• Valentina Poletti

Of course free will is an illusion

Recently an article was published(*), about a research study that supported the idea that free will may be an illusion. To me it is surprising that we need scientific evidence do demonstrate something that seems so logical. If you don't see what I mean, please follow my argument. Is free will an illusion? To show logically that it is, I will proceed with a contradiction. Let's start by assuming that it is not. Therefore, according to the definition of free will, it means that we, humans, must be able to somehow make choices. This begs the question as to what we mean by "we", and in the individual case "I" in the proposition "I can make choices". What or who is making the choices, in other words. "I" here refers to some kind of self, something ascribed to the individual, some sort of self-definition or perhaps consciousness. Let's suppose that such a thing indeed is making the choices, whatever it is. This thing then must somehow be affecting or manipulating our brains, thus our thoughts, movements and behaviors in order to make decisions. But how would it go around doing that? There are two possibilities.

One possibility, is that it is a component of the brain, that affects our neural system, and thus our thoughts, movements, behaviors. In this case this particular component, as any other part of our brain or our body, obeys physical, chemical and biological scientific laws, and thus its dynamics are determined by such laws. Weather they are perfectly determined or to some degree random is a matter of discussion, which depends on your view of quantum versus classical physics. However it is determined by physical laws nonetheless. Thus physical laws are actually determining the choices, which in turn affect the rest of our brain and body, and therefore free will is an illusion.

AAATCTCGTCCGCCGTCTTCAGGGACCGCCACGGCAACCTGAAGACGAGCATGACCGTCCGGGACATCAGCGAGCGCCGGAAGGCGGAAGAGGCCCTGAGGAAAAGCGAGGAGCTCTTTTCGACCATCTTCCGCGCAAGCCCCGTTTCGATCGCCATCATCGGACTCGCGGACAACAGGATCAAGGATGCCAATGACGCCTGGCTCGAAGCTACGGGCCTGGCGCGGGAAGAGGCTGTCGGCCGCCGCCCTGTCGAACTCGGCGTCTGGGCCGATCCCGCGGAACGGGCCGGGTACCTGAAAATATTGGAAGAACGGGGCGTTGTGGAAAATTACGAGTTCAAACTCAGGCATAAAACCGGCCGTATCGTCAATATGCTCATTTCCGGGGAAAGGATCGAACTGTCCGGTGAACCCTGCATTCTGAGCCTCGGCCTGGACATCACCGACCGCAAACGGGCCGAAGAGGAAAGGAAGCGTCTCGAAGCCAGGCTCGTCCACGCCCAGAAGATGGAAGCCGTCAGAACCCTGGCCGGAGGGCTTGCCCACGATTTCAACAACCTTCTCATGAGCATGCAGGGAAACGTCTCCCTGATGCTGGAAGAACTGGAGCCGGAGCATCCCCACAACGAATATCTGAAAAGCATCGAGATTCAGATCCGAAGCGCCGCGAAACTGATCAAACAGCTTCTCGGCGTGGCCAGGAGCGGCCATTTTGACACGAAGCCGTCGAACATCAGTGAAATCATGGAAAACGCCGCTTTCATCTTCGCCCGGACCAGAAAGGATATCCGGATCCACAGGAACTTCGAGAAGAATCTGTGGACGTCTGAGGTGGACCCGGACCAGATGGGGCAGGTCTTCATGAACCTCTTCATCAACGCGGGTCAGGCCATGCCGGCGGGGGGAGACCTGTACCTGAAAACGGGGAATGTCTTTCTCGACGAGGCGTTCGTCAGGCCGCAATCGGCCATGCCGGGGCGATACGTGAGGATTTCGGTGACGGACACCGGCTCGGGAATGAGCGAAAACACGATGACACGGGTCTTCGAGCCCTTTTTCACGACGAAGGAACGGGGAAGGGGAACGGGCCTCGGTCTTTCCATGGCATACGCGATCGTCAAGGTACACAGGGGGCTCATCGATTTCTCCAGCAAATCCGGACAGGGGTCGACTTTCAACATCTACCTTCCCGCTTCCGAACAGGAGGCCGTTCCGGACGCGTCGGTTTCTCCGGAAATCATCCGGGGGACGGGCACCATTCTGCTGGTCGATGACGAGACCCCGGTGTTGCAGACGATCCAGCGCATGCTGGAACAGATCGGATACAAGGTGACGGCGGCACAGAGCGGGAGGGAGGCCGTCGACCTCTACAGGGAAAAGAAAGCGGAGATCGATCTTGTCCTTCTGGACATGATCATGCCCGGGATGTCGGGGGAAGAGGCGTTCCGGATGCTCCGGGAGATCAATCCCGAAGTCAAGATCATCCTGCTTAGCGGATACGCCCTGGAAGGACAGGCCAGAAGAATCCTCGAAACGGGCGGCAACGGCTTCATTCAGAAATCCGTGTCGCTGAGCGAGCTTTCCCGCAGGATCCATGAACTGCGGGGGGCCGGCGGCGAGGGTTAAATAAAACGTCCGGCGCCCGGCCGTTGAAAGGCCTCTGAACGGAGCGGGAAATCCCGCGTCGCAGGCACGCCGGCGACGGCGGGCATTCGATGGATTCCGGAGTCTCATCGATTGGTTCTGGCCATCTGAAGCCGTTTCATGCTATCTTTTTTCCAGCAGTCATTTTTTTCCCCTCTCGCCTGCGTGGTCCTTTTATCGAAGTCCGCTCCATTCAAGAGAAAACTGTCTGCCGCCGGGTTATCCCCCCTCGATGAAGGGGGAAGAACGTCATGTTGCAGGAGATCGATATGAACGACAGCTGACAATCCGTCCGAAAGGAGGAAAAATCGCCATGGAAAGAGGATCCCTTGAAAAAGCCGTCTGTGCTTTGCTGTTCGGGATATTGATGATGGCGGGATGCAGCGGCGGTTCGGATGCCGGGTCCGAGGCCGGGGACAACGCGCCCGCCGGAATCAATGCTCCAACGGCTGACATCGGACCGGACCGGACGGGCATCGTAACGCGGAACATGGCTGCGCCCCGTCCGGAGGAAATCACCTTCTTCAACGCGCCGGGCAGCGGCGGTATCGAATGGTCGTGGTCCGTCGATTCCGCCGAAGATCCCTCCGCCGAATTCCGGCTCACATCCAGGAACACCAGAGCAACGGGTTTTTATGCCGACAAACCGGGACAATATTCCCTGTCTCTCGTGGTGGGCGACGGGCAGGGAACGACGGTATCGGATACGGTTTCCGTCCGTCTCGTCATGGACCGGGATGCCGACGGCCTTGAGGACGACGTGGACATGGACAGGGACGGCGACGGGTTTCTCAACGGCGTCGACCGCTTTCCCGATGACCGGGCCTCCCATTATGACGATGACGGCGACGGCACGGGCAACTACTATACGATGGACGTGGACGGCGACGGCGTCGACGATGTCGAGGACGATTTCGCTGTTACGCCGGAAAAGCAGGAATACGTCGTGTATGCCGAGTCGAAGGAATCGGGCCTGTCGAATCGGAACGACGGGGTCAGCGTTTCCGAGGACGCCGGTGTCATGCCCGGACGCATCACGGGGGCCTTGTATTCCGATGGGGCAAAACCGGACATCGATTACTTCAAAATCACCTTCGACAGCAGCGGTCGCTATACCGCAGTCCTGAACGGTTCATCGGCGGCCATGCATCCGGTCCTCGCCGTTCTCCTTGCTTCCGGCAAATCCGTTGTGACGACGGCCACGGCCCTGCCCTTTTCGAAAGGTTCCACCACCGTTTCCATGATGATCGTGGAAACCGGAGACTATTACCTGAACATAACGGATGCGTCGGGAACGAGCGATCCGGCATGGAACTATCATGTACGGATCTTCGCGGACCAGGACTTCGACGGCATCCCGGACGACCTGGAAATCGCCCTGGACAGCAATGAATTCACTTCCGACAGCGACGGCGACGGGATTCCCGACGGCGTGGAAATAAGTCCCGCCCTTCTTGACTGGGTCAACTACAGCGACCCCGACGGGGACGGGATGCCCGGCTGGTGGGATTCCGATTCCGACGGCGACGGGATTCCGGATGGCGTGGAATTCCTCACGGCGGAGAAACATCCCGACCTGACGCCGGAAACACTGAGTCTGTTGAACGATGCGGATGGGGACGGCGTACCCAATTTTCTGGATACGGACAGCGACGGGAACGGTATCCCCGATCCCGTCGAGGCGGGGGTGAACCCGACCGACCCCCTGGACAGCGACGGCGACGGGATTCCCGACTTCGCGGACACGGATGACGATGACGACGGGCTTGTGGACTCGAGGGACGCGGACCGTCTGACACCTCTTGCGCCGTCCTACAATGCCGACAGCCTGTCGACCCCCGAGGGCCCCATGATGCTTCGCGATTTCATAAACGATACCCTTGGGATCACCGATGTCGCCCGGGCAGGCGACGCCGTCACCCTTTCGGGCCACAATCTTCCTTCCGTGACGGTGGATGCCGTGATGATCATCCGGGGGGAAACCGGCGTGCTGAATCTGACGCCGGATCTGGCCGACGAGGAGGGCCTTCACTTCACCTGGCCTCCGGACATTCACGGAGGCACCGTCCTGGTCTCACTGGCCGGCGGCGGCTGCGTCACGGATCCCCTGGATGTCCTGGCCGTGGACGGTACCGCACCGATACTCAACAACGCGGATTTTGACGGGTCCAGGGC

The second possibility is that the entity making the choices is some kind of spiritual, or non physical thing. However, if it is non-physical, how could it interact with our physical brain in order to modify its neural processes such as thoughts, movements, behavior? Since everything physical obeys physical laws, it must be the case that if something affects physical things, it must be physical itself, otherwise it would violate physical laws. Thus we are back in the first explanation, and again free will is an illusion. (*) http://www.independent.co.uk/news/science/free-will-could-all-be-an-illusion-scientists-suggest-after-study-that-shows-choice-could-just-be-a7008181.html

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